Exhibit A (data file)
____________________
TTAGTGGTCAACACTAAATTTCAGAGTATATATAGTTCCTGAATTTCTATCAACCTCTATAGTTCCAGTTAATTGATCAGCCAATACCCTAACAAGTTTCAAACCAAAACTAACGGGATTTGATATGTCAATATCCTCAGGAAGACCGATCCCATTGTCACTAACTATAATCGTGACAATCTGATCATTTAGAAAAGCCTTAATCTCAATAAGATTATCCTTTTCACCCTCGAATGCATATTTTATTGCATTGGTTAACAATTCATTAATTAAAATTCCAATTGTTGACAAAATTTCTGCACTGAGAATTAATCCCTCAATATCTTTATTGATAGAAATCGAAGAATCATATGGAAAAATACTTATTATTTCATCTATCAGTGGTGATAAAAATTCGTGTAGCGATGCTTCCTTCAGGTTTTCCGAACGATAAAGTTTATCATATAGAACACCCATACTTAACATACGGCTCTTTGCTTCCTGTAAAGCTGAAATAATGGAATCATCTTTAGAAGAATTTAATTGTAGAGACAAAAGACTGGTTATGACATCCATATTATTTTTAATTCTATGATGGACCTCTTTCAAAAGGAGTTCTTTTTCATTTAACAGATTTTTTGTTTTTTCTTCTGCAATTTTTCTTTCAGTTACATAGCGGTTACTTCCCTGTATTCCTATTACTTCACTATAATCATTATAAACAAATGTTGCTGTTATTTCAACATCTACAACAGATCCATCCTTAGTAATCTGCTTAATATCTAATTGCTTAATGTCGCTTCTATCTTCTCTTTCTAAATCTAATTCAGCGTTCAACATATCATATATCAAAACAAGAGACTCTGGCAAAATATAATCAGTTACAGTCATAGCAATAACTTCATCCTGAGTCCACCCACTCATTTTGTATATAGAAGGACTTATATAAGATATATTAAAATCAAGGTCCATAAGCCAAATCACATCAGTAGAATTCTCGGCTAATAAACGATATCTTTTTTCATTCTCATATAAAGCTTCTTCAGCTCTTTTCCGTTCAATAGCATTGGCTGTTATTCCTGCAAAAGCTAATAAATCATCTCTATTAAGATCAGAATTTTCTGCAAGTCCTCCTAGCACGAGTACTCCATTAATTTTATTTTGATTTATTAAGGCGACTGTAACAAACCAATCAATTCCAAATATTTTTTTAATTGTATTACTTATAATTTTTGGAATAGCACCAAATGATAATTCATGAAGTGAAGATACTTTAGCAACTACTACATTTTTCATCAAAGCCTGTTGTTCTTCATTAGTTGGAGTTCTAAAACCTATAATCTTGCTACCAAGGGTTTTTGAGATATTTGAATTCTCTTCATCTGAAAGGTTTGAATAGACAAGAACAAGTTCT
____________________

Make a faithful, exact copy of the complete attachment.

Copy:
TTAGTGGTCAACACTAAATTTCAGAGTATATATAGTTCCTGAATTTCTATCAACCTCTATAGTTCCAGTTAATTGATCAGCCAATACCCTAACAAGTTTCAAACCAAAACTAACGGGATTTGATATGTCAATATCCTCAGGAAGACCGATCCCATTGTCACTAACTATAATCGTGACAATCTGATCATTTAGAAAAGCCTTAATCTCAATAAGATTATCCTTTTCACCCTCGAATGCATATTTTATTGCATTGGTTAACAATTCATTAATTAAAATTCCAATTGTTGACAAAATTTCTGCACTGAGAATTAATCCCTCAATATCTTTATTGATAGAAATCGAAGAATCATATGGAAAAATACTTATTATTTCATCTATCAGTGGTGATAAAAATTCGTGTAGCGATGCTTCCTTCAGGTTTTCCGAACGATAAAGTTTATCATATAGAACACCCATACTTAACATACGGCTCTTTGCTTCCTGTAAAGCTGAAATAATGGAATCATCTTTAGAAGAATTTAATTGTAGAGACAAAAGACTGGTTATGACATCCATATTATTTTTAATTCTATGATGGACCTCTTTCAAAAGGAGTTCTTTTTCATTTAACAGATTTTTTGTTTTTTCTTCTGCAATTTTTCTTTCAGTTACATAGCGGTTACTTCCCTGTATTCCTATTACTTCACTATAATCATTATAAACAAATGTTGCTGTTATTTCAACATCTACAACAGATCCATCCTTAGTAATCTGCTTAATATCTAATTGCTTAATGTCGCTTCTATCTTCTCTTTCTAAATCTAATTCAGCGTTCAACATATCATATATCAAAACAAGAGACTCTGGCAAAATATAATCAGTTACAGTCATAGCAATAACTTCATCCTGAGTCCACCCACTCATTTTGTATATAGAAGGACTTATATAAGATATATTAAAATCAAGGTCCATAAGCCAAATCACATCAGTAGAATTCTCGGCTAATAAACGATATCTTTTTTCATTCTCATATAAAGCTTCTTCAGCTCTTTTCCGTTCAATAGCATTGGCTGTTATTCCTGCAAAAGCTAATAAATCATCTCTATTAAGATCAGAATTTTCTGCAAGTCCTCCTAGCACGAGTACTCCATTAATTTTATTTTGATTTATTAAGGCGACTGTAACAAACCAATCAATTCCAAATATTTTTTTAATTGTATTACTTATAATTTTTGGAATAGCACCAAATGATAATTCATGAAGTGAAGATACTTTAGCAACTACTACATTTTTCATCAAAGCCTGTTGTTCTTCATTAGTTGGAGTTCTAAAACCTATAATCTTGCTACCAAGGGTTTTTGAGATATTTGAATTCTCTTCATCTGAAAGGTTTGAATAGACAAGAACAAGTTCT